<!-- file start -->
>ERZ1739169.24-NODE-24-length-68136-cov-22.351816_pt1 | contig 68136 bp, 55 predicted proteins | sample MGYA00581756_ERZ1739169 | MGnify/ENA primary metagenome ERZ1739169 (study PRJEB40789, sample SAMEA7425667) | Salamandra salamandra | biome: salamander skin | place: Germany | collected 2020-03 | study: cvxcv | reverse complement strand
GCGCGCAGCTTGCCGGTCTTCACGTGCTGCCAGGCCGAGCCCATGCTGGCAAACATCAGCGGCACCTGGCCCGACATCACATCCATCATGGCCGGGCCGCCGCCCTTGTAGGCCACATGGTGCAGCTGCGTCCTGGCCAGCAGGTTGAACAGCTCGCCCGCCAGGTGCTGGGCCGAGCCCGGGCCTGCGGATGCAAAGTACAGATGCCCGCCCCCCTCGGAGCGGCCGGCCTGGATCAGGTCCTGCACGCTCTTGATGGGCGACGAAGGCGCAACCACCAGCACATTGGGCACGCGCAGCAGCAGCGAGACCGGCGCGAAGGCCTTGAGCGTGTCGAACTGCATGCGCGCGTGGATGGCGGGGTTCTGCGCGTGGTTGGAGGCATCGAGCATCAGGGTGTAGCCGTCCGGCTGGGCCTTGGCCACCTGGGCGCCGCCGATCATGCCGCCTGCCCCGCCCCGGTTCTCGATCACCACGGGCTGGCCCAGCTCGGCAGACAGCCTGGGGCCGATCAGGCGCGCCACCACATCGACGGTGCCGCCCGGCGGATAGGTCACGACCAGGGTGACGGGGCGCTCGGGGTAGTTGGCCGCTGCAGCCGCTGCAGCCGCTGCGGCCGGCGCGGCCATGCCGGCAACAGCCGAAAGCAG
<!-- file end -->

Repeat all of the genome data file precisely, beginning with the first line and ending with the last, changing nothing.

>ERZ1739169.24-NODE-24-length-68136-cov-22.351816_pt1 | contig 68136 bp, 55 predicted proteins | sample MGYA00581756_ERZ1739169 | MGnify/ENA primary metagenome ERZ1739169 (study PRJEB40789, sample SAMEA7425667) | Salamandra salamandra | biome: salamander skin | place: Germany | collected 2020-03 | study: cvxcv | reverse complement strand
GCGCGCAGCTTGCCGGTCTTCACGTGCTGCCAGGCCGAGCCCATGCTGGCAAACATCAGCGGCACCTGGCCCGACATCACATCCATCATGGCCGGGCCGCCGCCCTTGTAGGCCACATGGTGCAGCTGCGTCCTGGCCAGCAGGTTGAACAGCTCGCCCGCCAGGTGCTGGGCCGAGCCCGGGCCTGCGGATGCAAAGTACAGATGCCCGCCCCCCTCGGAGCGGCCGGCCTGGATCAGGTCCTGCACGCTCTTGATGGGCGACGAAGGCGCAACCACCAGCACATTGGGCACGCGCAGCAGCAGCGAGACCGGCGCGAAGGCCTTGAGCGTGTCGAACTGCATGCGCGCGTGGATGGCGGGGTTCTGCGCGTGGTTGGAGGCATCGAGCATCAGGGTGTAGCCGTCCGGCTGGGCCTTGGCCACCTGGGCGCCGCCGATCATGCCGCCTGCCCCGCCCCGGTTCTCGATCACCACGGGCTGGCCCAGCTCGGCAGACAGCCTGGGGCCGATCAGGCGCGCCACCACATCGACGGTGCCGCCCGGCGGATAGGTCACGACCAGGGTGACGGGGCGCTCGGGGTAGTTGGCCGCTGCAGCCGCTGCAGCCGCTGCGGCCGGCGCGGCCATGCCGGCAACAGCCGAAAGCAG